The Mayor’s proposed citywide rezoning proposal, ‘Zoning for Quality and Affordability’ will weaken neighborhood zoning protections. The proposal as currently structured includes many benefits for market rate developments, with some additional very generous benefits for developments that may include only a relatively small fraction of affordable or senior housing.
Elected officials, neighborhood groups, and community leaders from across the city participated in a press conference organized by Village Preservation, the Historic Districts Council, and Landmark West on the steps of City Hall to respond to the proposal on Wednesday.
City Councilmembers Rosie Mendez, Corey Johnson, Ben Kallos and Inez Barron and a broad array of Brooklyn, Queens, Manhattan, and citywide neighborhood, civic, and preservation groups joined us to raise objections and call for changes to the plan. Criticisms focused on the gutting of neighborhood zoning protections in residential areas which communities fought for years to secure; the plan’s failure to take into account neighborhood-specific conditions by lifting height limits across the board by as much as 31%; and the majority of the plan’s proposed increases in allowable height and bulk applying to entirely or largely market-rate or luxury developments, not affordable housing or housing for seniors.
The press conference immediately preceded the first public hearing on the proposal at the Department of City Planning, which focused on the scope of the required environmental review for the plan. Read Village Preservation’s testimony here, and testimony by various Manhattan elected officials here. This begins the approximately seven month public hearing and review process for the citywide rezoning plan, which will include public hearings and votes by each of the city’s community boards, the five borough presidents, the City Planning Commission, and the City Council.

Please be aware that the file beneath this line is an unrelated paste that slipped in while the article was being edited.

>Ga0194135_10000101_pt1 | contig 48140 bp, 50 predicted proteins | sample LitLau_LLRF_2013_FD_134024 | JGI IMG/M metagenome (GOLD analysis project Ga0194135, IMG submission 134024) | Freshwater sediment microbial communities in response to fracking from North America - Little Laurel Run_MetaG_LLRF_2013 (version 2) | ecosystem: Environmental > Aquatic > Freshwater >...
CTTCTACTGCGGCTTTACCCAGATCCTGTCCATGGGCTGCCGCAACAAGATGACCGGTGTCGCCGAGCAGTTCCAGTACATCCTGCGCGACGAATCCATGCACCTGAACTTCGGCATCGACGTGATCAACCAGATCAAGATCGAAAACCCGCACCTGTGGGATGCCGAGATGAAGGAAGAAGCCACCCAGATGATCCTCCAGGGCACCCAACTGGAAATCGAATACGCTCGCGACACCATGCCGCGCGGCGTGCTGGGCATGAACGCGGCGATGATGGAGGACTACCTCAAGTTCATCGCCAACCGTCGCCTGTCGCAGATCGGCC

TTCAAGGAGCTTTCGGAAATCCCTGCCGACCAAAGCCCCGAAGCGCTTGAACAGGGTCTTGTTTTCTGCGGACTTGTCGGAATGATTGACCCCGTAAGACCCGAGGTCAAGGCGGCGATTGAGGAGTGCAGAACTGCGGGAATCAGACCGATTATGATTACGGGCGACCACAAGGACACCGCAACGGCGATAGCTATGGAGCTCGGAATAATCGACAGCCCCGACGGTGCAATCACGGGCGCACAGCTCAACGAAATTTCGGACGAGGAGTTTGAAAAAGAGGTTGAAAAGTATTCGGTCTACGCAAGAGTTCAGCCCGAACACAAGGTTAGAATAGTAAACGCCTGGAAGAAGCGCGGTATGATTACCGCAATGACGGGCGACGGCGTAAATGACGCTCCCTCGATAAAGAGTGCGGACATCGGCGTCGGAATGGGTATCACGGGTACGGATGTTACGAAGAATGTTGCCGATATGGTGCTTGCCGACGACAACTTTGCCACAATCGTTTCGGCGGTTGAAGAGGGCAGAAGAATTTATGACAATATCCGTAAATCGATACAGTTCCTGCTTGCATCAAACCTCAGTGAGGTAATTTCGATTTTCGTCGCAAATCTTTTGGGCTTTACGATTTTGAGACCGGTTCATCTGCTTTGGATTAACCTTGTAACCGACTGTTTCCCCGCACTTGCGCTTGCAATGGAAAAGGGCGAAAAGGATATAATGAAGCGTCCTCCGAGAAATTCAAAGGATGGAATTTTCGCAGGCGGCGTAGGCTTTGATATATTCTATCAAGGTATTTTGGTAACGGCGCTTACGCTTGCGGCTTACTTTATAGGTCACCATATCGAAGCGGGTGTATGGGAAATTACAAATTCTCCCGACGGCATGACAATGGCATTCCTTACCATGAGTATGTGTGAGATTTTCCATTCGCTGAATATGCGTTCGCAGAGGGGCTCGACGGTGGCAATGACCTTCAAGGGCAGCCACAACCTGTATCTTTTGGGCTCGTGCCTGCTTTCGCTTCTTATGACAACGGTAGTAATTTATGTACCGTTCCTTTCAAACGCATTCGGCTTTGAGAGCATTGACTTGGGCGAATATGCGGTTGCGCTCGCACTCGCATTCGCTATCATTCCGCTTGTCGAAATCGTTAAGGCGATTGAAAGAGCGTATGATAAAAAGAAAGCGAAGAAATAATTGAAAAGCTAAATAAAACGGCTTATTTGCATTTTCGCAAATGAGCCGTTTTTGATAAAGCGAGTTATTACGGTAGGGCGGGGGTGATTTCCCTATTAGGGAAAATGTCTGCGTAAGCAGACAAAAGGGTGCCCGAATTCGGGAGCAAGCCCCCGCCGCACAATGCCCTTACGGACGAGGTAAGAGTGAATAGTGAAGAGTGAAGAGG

A major component of the plan is the proposed lifting of height limits in most “contextual” zoning districts throughout the city. These are neighborhood zoning protections intended to ensure that new development fit the scale and character of the surrounding community, covering neighborhoods across the city (see map showing affected zones here). Within these zones, under this plan the allowable height of new development would be lifted by as much as 31%.
The increases in the allowable height of new development would in many cases apply to purely market-rate or luxury residential developments. Further increases in the allowable height of new developments would be offered in a fraction of these areas for ‘inclusionary’ developments, which are 80% market-rate/luxury and 20% affordable (see map here for those areas where the market-rate bonuses apply along with additional height bonuses for ‘inclusionary’ developments). The plan never requires the inclusion of affordable units in new developments, and the maximum height bonus is offered to developments with only 20% affordable housing, not 100%.
The proposal also grants generous increases in the allowable height and size of new developments that contain just a small percentage of senior housing. As currently structured, the plan does not require that developments contain 100% senior housing or even more than a small percentage in order to qualify for the entire height and bulk bonus for “senior affordable housing.”
HOW TO HELP:
- Tell Mayor de Blasio you oppose gutting neighborhood zoning protections and lifting our hard-fought-for height limits > >
- Write to the Department of City Planning to call for the environmental review for the rezoning plan to be expanded to ensure height limits can be maintained and impacts upon historic resources, neighborhood character, and light and air are taken into account > >